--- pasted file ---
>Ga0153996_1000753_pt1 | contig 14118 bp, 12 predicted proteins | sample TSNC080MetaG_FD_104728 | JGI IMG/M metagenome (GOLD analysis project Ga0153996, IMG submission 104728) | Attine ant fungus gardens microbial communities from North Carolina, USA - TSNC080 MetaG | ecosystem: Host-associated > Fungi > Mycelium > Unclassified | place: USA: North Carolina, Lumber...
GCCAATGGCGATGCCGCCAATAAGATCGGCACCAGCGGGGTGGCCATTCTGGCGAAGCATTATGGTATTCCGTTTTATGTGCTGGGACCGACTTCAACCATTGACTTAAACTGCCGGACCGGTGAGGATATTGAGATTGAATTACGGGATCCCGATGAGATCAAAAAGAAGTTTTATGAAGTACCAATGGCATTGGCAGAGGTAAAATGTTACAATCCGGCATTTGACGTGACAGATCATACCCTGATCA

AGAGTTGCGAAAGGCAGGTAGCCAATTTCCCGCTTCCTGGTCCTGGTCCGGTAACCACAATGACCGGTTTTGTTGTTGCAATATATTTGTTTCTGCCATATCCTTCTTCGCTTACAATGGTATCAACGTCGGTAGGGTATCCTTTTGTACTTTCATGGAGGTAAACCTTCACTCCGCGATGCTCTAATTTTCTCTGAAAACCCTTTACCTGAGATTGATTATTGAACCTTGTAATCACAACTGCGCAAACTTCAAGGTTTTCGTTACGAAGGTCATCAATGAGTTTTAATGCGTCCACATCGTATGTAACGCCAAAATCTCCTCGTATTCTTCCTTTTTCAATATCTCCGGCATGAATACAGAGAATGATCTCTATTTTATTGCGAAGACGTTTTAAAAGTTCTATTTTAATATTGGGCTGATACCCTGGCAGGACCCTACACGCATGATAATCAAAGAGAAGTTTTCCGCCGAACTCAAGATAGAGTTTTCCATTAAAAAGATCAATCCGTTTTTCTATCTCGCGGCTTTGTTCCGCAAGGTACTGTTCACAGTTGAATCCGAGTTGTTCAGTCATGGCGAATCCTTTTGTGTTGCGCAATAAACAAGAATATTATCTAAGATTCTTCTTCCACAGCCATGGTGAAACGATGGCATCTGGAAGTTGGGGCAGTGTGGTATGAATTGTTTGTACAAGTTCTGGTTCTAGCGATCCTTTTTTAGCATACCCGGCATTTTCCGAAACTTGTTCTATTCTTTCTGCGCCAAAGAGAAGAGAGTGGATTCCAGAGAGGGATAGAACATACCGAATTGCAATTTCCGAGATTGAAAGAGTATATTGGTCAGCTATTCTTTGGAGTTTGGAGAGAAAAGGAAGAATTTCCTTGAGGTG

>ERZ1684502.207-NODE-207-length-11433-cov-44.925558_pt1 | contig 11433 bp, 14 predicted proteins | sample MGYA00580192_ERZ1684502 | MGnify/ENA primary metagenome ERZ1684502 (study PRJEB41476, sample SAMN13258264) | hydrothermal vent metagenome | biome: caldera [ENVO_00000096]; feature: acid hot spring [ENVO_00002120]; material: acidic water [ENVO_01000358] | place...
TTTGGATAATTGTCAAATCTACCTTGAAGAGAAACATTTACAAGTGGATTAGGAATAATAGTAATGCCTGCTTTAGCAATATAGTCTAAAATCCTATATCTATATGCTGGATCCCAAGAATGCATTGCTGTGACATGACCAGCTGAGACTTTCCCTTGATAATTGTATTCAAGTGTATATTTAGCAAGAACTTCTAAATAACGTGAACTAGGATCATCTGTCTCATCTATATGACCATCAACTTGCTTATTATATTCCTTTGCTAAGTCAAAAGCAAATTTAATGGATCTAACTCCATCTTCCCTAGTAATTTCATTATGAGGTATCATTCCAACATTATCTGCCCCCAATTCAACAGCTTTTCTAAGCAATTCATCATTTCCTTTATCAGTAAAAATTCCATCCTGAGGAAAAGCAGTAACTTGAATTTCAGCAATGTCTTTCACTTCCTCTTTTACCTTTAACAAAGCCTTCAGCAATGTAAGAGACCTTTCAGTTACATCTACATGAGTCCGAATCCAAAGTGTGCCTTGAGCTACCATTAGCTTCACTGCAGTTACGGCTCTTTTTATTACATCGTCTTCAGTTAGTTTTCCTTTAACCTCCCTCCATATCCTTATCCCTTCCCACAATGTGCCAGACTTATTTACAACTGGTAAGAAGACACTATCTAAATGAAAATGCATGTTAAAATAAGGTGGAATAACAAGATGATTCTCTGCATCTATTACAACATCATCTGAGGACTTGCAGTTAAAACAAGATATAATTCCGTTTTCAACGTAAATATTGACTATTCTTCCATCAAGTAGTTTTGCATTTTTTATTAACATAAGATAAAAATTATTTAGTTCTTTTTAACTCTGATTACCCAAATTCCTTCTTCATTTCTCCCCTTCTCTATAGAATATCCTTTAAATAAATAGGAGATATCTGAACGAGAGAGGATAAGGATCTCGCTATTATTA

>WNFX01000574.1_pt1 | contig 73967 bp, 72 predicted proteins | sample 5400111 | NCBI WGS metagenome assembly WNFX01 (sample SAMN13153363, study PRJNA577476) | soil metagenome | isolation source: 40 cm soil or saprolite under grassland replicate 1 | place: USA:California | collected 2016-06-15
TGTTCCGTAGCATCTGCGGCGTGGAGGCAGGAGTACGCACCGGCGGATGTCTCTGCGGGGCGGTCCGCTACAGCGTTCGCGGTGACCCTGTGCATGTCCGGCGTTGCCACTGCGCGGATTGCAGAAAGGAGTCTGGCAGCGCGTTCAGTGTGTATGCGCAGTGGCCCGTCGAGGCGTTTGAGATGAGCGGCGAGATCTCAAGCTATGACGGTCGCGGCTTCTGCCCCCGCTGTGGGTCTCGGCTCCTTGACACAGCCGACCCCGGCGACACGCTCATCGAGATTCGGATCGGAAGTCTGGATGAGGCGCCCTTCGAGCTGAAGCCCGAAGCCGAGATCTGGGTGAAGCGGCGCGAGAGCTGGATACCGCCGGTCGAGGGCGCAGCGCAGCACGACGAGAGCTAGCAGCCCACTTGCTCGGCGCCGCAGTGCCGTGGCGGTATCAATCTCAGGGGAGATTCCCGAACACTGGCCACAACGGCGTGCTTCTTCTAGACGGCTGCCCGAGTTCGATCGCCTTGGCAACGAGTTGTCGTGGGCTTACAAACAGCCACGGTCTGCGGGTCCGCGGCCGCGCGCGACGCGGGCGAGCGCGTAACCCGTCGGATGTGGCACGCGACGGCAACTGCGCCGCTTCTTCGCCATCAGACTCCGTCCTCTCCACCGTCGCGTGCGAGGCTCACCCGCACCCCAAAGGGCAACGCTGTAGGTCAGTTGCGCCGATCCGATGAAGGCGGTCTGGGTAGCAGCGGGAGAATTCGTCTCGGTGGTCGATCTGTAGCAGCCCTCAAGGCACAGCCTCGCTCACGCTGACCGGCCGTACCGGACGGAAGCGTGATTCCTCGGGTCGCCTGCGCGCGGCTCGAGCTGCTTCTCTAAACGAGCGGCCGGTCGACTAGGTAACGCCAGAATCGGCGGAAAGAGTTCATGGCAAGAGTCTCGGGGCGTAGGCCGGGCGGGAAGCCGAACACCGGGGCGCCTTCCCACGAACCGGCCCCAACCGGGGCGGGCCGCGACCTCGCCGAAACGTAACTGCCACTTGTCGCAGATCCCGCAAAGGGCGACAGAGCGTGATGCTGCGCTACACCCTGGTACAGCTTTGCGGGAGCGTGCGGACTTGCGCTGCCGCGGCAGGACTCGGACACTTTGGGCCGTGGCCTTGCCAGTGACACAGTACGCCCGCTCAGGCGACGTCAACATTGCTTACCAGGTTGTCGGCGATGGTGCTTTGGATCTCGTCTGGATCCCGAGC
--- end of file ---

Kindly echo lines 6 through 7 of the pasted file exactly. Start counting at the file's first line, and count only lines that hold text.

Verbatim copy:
>WNFX01000574.1_pt1 | contig 73967 bp, 72 predicted proteins | sample 5400111 | NCBI WGS metagenome assembly WNFX01 (sample SAMN13153363, study PRJNA577476) | soil metagenome | isolation source: 40 cm soil or saprolite under grassland replicate 1 | place: USA:California | collected 2016-06-15
TGTTCCGTAGCATCTGCGGCGTGGAGGCAGGAGTACGCACCGGCGGATGTCTCTGCGGGGCGGTCCGCTACAGCGTTCGCGGTGACCCTGTGCATGTCCGGCGTTGCCACTGCGCGGATTGCAGAAAGGAGTCTGGCAGCGCGTTCAGTGTGTATGCGCAGTGGCCCGTCGAGGCGTTTGAGATGAGCGGCGAGATCTCAAGCTATGACGGTCGCGGCTTCTGCCCCCGCTGTGGGTCTCGGCTCCTTGACACAGCCGACCCCGGCGACACGCTCATCGAGATTCGGATCGGAAGTCTGGATGAGGCGCCCTTCGAGCTGAAGCCCGAAGCCGAGATCTGGGTGAAGCGGCGCGAGAGCTGGATACCGCCGGTCGAGGGCGCAGCGCAGCACGACGAGAGCTAGCAGCCCACTTGCTCGGCGCCGCAGTGCCGTGGCGGTATCAATCTCAGGGGAGATTCCCGAACACTGGCCACAACGGCGTGCTTCTTCTAGACGGCTGCCCGAGTTCGATCGCCTTGGCAACGAGTTGTCGTGGGCTTACAAACAGCCACGGTCTGCGGGTCCGCGGCCGCGCGCGACGCGGGCGAGCGCGTAACCCGTCGGATGTGGCACGCGACGGCAACTGCGCCGCTTCTTCGCCATCAGACTCCGTCCTCTCCACCGTCGCGTGCGAGGCTCACCCGCACCCCAAAGGGCAACGCTGTAGGTCAGTTGCGCCGATCCGATGAAGGCGGTCTGGGTAGCAGCGGGAGAATTCGTCTCGGTGGTCGATCTGTAGCAGCCCTCAAGGCACAGCCTCGCTCACGCTGACCGGCCGTACCGGACGGAAGCGTGATTCCTCGGGTCGCCTGCGCGCGGCTCGAGCTGCTTCTCTAAACGAGCGGCCGGTCGACTAGGTAACGCCAGAATCGGCGGAAAGAGTTCATGGCAAGAGTCTCGGGGCGTAGGCCGGGCGGGAAGCCGAACACCGGGGCGCCTTCCCACGAACCGGCCCCAACCGGGGCGGGCCGCGACCTCGCCGAAACGTAACTGCCACTTGTCGCAGATCCCGCAAAGGGCGACAGAGCGTGATGCTGCGCTACACCCTGGTACAGCTTTGCGGGAGCGTGCGGACTTGCGCTGCCGCGGCAGGACTCGGACACTTTGGGCCGTGGCCTTGCCAGTGACACAGTACGCCCGCTCAGGCGACGTCAACATTGCTTACCAGGTTGTCGGCGATGGTGCTTTGGATCTCGTCTGGATCCCGAGC